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Revival Room, You Funnin' Me, Son? Efpi ****

You can get jaded. And then miraculously that feeling stops. It's when a track like 'You Funnin' Me, Son?' comes along. Garrulous conversational tenor saxophone, interesting non-corny organ accompaniment by one of the UK's most go-ahead players …

Published: 16 Jul 2021. Updated: 7 days.

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You can get jaded. And then miraculously that feeling stops. It's when a track like 'You Funnin' Me, Son?' comes along.

Garrulous conversational tenor saxophone, interesting non-corny organ accompaniment by one of the UK's most go-ahead players and a drum contribution that skates along knowingly and works out how to upset the applecart with darting ideas and a quick rhythmic wit, Manc trio Revival Room sound ancient and modern all at the same time. The three play from the heart and the same secular hymn sheet.

Adam Fairhall on organ is at the heart of it all and Mark Hanslip on the track while a throwback a little, if you are familiar with the sound of Tom Challenger you will know that there is a modernist sensibility rising up because Hanslip lands in the same space here on this track in a 2018 recording made in Leeds as you will find Huddersfield player Tom at times.

Johnny Hunter on drums is as usual a maverick presence, think Tim Giles a bit and can carve out a good, brittle, groove.

The track introduces the album also called Revival Room due at the end of this month. I had a few listens to the full album earlier in the week and it's one of the best UK-derived albums of the year to appear.

If there's any justice, the jury is out on whether there ever is alas, Revival Room should be clearing the mantlepiece and adding a few inches sideways along for all the awards going because it is outstanding given the character of the playing and the ideas that leap from the three of them. Let's see if these come along. The kudos is in the quality of the creation anyway and that's easy to discern. SG

Revival Room photo: Efpi/Bandcamp

Tags: jazz

Looking ahead to Mayan Space Station: William Parker 'Tabasco', Aum Fidelity ****

Call yourself a jazz fan and don't like ''avant''? But first up and unpick that: what a jazz fan actually is might be more abstract than you think (after all ''genre'' is more difficult to buy into and unravel than being mad-for-it over an artist …

Published: 16 Jul 2021. Updated: 7 days.

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Call yourself a jazz fan and don't like ''avant''? But first up and unpick that: what a jazz fan actually is might be more abstract than you think (after all ''genre'' is more difficult to buy into and unravel than being mad-for-it over an artist or a record); secondly, ''avant'' is a wide target and can span anything from the innovations of Cecil Taylor to the latest sounds of Angel Bat Dawid.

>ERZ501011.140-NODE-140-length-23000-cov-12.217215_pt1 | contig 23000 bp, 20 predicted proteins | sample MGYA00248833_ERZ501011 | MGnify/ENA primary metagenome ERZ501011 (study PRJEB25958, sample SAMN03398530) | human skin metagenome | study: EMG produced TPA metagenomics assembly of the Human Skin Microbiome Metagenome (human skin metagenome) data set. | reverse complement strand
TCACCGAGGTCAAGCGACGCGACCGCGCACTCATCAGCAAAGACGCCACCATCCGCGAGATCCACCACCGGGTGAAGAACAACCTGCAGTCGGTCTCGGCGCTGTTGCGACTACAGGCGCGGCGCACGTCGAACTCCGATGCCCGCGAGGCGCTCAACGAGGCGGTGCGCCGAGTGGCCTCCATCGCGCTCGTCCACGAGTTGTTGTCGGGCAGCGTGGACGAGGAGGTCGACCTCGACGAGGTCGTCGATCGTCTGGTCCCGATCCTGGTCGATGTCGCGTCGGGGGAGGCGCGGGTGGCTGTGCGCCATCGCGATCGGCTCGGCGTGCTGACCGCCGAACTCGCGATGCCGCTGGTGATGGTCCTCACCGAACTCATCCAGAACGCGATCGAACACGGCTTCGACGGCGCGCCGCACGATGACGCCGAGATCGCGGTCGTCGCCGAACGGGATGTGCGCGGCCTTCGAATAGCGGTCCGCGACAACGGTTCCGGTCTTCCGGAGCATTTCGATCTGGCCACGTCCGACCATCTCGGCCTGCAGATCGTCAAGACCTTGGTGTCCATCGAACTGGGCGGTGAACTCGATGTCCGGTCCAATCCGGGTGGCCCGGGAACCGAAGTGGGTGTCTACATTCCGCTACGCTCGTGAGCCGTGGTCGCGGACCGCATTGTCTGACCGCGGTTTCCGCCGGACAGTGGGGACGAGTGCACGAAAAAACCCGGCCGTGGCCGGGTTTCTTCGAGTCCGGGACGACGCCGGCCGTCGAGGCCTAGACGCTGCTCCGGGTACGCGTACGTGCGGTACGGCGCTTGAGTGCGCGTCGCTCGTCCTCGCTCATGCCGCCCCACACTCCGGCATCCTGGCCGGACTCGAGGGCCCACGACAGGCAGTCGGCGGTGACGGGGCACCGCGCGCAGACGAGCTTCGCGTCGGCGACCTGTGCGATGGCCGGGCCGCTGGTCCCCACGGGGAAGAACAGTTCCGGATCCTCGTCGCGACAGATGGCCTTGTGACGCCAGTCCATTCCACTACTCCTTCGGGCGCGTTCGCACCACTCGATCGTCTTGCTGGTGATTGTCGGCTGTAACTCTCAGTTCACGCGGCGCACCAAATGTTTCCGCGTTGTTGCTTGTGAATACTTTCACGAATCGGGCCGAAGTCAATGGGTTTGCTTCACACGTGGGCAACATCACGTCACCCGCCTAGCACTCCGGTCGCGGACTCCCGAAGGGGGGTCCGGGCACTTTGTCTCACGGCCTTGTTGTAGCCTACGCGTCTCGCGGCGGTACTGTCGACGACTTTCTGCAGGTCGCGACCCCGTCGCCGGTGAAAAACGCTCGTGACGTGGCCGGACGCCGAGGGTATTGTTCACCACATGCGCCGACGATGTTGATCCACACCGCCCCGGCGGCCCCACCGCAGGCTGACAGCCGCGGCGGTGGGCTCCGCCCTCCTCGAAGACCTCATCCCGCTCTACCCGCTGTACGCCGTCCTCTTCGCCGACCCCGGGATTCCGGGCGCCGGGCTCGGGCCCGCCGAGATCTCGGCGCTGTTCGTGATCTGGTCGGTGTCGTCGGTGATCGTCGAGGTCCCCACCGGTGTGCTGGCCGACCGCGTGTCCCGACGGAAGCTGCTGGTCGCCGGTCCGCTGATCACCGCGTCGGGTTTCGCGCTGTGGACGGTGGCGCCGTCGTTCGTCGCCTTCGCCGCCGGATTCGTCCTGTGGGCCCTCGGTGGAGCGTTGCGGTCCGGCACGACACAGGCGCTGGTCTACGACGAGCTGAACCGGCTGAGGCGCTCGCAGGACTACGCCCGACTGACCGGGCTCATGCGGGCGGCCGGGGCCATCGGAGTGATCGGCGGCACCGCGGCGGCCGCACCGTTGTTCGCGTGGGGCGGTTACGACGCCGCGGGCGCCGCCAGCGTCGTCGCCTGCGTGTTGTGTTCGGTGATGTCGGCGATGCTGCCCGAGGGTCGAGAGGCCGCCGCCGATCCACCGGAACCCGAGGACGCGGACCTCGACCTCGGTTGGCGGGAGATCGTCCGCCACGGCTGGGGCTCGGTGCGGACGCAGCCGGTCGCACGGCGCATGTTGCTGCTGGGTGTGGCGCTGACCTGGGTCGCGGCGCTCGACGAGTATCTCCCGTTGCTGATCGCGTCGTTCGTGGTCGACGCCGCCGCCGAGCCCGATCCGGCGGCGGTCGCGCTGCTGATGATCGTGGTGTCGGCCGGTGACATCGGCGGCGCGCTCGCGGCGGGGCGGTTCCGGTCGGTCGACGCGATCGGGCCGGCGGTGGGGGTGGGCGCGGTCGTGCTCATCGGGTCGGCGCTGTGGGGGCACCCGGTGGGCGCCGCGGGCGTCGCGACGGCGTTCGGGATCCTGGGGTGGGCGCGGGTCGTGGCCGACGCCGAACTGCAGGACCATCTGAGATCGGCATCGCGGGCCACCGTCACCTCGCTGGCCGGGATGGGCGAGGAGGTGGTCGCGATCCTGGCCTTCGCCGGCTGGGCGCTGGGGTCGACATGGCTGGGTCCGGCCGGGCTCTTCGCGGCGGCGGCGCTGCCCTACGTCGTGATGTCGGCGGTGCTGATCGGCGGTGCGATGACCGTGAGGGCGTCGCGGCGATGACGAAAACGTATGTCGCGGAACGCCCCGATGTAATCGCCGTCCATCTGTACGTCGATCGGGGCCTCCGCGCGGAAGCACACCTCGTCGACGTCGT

A Rorschach test to interpret reactions to 'Tabasco' to my knowledge does not exist. It would be fascinating to know the results of such an experiment. In lieu of that research path the instrumental lands at the feet of the electric blues end of the genre spectrum (and as ''free'' goes has very defined lines enough to make you feel it isn't ''free'' at all) with guitarist Ava Mendoza blazing a ferocious path, the actual avant lines coming from bassist William Parker interrogating the ostinato and the way he wrangles this riff through shifting accents and the elasticity of metre (although not that much initially even when the tectonic plates of the piece begin to shift and they do) and drummer Gerald Cleaver keeping time in a fairly straight manner however engrossingly throughout.

Things do change and that is the interesting thing all three players facilitate. Firstly: Mendoza starts to slow down and commences on fracturing her phrases. Secondly, Cleaver begins to pound. Thirdly, Parker tumbles through and somehow the three enter a huge space and then the real heart of the character of the improvisation begins beyond all the piled-up riffage debris from around 3 and three-quarter minutes in.

Drawn from Mayan Space Station out next week so much for ''avant'' terminology, eh? This couldn't be further from what anyone might sanely expect given some knowledge of Parker's playing. But that is the nature of such loose terms. The moral should it exist is that these genre pronouncements aren't that useful beyond shorthand and yet they are all around and are barriers that need dismantling however well we think we know what the sound approximates to because rely on them too much and we miss out on gems just like this particularly if not too fussed on avant. What it is here is a blues connotation that sizzles and soars in a universe ruled by James Blood Ulmer or Sonny Sharrock! But it is a new day after all and no one is resting on their laurels here or playing the past just because. SG

William Parker, top. Photo: Aum Fidelity/Bandcamp